History originally published in AutoWeek September 19, 1988
It was the product of an era when the best the average man could hope for was a big cigar, a buxom blonde and a Cadillac convertible. It was, for 1958 at least, the popular conception of the signs of success, conspicuous at its conspicuously consuming best. Bigger was better in everything from bosoms to automobiles and Cadillac was still The Standard of the World and Jayne Mansfield made a career of just standing there. (So go ahead, if Jayne Mansfield was a great actress, name her most famous role).
Anyway, about the best Cadillac one could covet in 1958 was the Eldorado Biarritz convertible. It did for a man what a mink coat did for a woman. Here was 221.8 inches of rolling ostentation, more flash than a dozen diamond pinky rings and more noticeable anywhere outside a poker game. This was luxury, friend. This was a sign of achievement. Imagine, a 365 cid Cadillac V8 under the hood, 310 hp, almost 2.5 tons of Michigan metal!
Mercedes-Benz? Isn’t that the German car with a diesel engine that won’t start in the winter and is lucky to hold its own on a freeway ramp? A car you buy from a dealer who sells a half-dozen other foreign cars, or maybe even Ramblers? Don’t be ridiculous.
Listen, we’re talking about a two-door convertible that, if it were any longer, would require a hinge in the middle. Enough chrome to outshine a Hollywood premiere. Air conditioning – in a convertible – could you imagine? And price? List at $7,286! Most folks didn’t make that much in a year. You could buy a small house for that.
There were bigger Cadillacs. Four-door sedans and limos and earlier Eldos had been longer, but not by much. And the limited production Eldorado Brougham was more expensive at an incredible $12,500. But the ‘58 (and the similar ‘57) Eldorado Biarritz and the hardtop Eldorado Seville had distinctive bodies with rounded rumps and short tail fins, clearly different from the squared-off trunks of more practical Cadillacs. This gives the Eldorado, at least from behind or in profile, the look of a show car. Stainless steel spats adorn the rear flanks and a small Biarritz badge marks the fins. At the front are quad headlights, chrome bullets in an eggcrate grille and massive bombs or, ahem, Dagmar’s, dominate the bumpers.
Cadillac made 1,800 Biarritz convertibles in 1957 and only 815 in the recession year of 1958. One of the latter is now owned by Cadillac collector Frank Ruby of Temple Hills, Md., and of the earlier and later models he owns he considers it the gem of his collection. It’s not wholly original; the white is whiter than what Cadillac sprayed and the front fender-top vents are from a Fleetwood and the Dagmar’s are chrome instead of the original black rubber. But it is Frank’s car and he likes it that way.
This is a big car. The hood arches from fender to fender with only a center ridge, not even a hood ornament, to break the expanse. The rounded fender tops are accented with small chrome wings and the windshield wraps around in true 50s style. The driver is confronted with a big red plastic steering wheel, 17 ½ inches from side to side – the chrome horn ring is as big as most of today’s wheels – and its two spokes are shaped like jet wings. The two pedals are huge, the power brake pedal actually has two arms holding it. There’s no clutch pedal nor does any ‘58 Cadillac have one; all Caddies had automatic transmissions.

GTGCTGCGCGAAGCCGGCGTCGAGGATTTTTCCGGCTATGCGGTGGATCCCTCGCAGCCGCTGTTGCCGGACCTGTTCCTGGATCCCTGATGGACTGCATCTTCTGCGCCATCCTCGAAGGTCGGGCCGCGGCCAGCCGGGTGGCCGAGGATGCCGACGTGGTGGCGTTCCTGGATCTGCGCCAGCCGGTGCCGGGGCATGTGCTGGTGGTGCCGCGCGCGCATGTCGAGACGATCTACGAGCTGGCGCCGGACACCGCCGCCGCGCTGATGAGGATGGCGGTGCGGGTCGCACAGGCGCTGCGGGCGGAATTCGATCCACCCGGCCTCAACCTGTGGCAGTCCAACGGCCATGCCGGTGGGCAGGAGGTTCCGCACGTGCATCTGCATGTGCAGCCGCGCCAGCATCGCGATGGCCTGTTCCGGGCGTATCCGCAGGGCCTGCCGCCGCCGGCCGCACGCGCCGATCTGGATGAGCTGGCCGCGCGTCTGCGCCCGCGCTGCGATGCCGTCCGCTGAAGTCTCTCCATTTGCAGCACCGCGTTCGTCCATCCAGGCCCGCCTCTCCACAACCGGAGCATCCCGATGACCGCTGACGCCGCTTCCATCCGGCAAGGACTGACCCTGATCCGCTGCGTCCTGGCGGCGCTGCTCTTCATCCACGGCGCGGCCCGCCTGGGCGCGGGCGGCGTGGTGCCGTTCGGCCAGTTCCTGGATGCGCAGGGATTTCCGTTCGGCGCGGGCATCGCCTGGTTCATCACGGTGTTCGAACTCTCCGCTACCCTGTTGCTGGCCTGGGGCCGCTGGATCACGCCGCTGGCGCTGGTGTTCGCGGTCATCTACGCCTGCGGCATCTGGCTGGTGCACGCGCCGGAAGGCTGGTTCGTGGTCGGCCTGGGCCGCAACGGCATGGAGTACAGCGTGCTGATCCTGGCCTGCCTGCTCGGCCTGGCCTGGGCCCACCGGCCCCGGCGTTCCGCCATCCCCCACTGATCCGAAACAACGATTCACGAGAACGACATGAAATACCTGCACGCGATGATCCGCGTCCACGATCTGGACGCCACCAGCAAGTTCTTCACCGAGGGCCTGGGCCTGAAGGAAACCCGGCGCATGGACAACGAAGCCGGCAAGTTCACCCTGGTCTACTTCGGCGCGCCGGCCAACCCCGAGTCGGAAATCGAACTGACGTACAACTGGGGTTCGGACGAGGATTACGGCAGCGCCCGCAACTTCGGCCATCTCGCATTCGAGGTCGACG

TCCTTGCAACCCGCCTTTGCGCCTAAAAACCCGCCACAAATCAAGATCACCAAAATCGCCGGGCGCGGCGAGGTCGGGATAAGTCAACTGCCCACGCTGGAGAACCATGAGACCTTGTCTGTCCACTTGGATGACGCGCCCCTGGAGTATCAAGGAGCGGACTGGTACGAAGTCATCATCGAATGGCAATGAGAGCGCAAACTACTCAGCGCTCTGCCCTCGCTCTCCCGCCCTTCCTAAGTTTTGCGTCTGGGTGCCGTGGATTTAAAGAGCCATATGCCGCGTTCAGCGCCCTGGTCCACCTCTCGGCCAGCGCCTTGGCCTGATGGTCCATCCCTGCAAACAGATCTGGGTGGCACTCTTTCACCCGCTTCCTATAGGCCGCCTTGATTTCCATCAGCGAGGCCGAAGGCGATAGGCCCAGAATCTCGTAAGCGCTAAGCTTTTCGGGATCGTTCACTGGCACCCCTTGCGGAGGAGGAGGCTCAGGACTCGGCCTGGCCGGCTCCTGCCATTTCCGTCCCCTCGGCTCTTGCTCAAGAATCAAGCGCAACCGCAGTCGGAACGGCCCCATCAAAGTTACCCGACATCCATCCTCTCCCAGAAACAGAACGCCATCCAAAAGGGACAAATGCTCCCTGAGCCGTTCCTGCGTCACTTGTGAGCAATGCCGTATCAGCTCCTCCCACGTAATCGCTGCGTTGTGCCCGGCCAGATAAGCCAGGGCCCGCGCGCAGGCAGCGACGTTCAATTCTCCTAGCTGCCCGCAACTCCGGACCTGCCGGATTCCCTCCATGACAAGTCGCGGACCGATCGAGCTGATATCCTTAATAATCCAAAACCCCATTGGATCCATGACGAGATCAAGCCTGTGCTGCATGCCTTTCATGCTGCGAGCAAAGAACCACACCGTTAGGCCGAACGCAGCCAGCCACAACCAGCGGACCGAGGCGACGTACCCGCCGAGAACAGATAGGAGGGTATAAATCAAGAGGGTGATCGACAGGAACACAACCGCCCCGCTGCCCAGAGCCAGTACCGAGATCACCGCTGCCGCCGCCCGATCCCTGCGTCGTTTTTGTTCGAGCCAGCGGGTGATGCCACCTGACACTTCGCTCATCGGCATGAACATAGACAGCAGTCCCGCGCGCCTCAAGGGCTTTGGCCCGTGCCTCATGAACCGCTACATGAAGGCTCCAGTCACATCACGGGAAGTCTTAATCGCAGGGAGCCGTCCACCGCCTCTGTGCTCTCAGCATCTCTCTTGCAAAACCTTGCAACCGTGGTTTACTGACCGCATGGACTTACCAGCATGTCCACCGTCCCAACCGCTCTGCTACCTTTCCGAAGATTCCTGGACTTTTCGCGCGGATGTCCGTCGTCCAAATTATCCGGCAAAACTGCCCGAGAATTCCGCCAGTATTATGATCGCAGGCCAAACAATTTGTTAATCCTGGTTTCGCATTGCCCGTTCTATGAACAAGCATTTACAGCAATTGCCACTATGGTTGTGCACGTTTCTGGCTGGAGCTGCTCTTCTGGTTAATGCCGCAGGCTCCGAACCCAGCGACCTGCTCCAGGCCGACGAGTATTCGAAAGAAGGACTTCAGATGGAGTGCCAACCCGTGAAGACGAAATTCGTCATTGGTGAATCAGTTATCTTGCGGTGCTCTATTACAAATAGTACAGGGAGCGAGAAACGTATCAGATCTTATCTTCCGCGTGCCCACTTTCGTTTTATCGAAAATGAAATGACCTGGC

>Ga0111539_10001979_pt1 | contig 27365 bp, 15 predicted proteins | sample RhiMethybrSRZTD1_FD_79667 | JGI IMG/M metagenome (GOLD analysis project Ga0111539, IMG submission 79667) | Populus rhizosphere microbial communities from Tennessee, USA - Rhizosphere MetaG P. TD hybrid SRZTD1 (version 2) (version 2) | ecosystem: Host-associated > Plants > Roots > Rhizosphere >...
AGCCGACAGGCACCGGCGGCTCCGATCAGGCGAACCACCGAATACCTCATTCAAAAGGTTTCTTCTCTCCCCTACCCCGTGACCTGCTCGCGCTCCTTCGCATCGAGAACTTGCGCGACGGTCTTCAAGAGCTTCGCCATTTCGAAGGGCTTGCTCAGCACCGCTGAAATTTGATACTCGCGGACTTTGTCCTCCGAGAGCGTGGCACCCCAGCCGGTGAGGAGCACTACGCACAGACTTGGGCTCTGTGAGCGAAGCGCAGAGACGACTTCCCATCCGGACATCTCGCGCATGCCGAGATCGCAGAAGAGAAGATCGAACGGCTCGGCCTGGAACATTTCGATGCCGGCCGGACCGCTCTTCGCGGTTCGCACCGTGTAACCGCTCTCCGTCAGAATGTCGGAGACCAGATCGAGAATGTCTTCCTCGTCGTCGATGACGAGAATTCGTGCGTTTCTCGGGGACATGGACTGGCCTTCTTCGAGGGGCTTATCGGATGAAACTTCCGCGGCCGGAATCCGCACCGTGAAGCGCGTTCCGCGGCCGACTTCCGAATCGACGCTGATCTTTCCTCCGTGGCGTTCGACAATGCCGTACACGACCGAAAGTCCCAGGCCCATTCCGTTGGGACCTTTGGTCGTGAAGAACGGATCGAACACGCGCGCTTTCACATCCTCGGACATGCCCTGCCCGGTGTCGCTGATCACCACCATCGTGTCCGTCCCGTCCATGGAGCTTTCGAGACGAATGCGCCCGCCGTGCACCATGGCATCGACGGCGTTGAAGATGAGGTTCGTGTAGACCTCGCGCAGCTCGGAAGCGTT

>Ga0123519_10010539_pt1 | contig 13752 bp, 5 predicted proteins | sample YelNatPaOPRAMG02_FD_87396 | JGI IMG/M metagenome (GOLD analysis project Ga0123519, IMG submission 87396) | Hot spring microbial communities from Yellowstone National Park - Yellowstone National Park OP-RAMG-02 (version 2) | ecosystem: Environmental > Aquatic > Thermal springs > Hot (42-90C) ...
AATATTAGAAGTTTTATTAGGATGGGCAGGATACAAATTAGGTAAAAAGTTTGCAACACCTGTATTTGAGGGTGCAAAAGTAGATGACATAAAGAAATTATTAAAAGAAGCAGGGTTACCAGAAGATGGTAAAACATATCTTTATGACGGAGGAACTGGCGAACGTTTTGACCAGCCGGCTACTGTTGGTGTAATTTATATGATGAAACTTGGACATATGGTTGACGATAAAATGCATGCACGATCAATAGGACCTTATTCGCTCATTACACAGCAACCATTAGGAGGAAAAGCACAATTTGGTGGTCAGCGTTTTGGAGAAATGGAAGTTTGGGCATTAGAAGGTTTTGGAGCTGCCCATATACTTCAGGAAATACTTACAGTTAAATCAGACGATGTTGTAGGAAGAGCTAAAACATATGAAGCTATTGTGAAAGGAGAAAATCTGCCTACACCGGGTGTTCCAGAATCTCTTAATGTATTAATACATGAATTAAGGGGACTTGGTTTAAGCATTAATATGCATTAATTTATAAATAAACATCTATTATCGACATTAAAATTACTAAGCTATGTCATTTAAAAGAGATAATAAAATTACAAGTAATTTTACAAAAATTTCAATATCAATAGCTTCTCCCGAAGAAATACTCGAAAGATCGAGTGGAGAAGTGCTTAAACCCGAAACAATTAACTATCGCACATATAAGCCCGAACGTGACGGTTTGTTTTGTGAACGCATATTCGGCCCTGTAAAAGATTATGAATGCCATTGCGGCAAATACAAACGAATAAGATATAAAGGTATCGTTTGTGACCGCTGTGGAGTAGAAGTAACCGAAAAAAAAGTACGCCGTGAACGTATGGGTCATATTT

The engine is silent and the four-speed Hydra-Matic shifts almost imperceptibly. Acceleration was respectable for a car this heavy, 0-60 mph taking about 12 seconds. Top speed would eventually roll up to around 115 mph. Suspension felt biased toward ride; handling tests would be more a matter of tire torture. Contemporary tests of Cadillacs reported relentless understeer. I wasn’t about to try anything more with Ruby’s great white ride than to pilot it, cranking in endless steering lock for the simplest of turns.
But of course, a ‘58 Eldo Biarritz is no sports car and was never intended to be one. It’s about luxury and size, which were virtually synonymous at that time. A small car couldn’t be luxurious, no matter how many gadgets. But take a big Cadillac, one that stretches way out there in front and way back, past a spacious backseat and a long trunk all the way to the tall tailfins, and add power equipment. Power seats, power windows, and even the vent windows are power operated.
But controls are simple compared to a modern car. There really aren’t very many of them. The radio is AM but has a “signal-seeking pre-selector” and front and rear speakers. Other luxury touches include – ta da – a day-night mirror and a remote control trunk lock. And, this was on no Cadillac but the Eldorado, red warning lights on the doors that can be seen by drivers approaching from the rear. Then, too, those aren’t mere hubcaps, but fabulously styled wheels. Sure, that’s commonplace today, but 30 years ago…
Options Ruby’s Eldo fortunately didn’t have were Cadillac’s Air Suspension System, complete with air lift for clearing steep driveways and such, and “Autronic Eye,” a device that automatically dimmed your headlights for you. It’s just as well. The air suspension was notorious for leaking and most Cadillacs originally so equipped were converted to steel springs. And the Autronic Eye didn’t work that well, or so I was told by people who may have been jealous for not having it themselves.
And in the ‘50s just about everyone wanted a Cadillac. When something was described as the “Cadillac of” its category there was no doubt that it was the best. The last word, the classiest, the most impressive, the Standard, so to speak, of the World. But just as cigars have become an anathema and peroxide blondes have gone out of style, even Cadillac doesn’t build ‘em like this anymore.
That’s a white and red beauty. The front end is a work of art.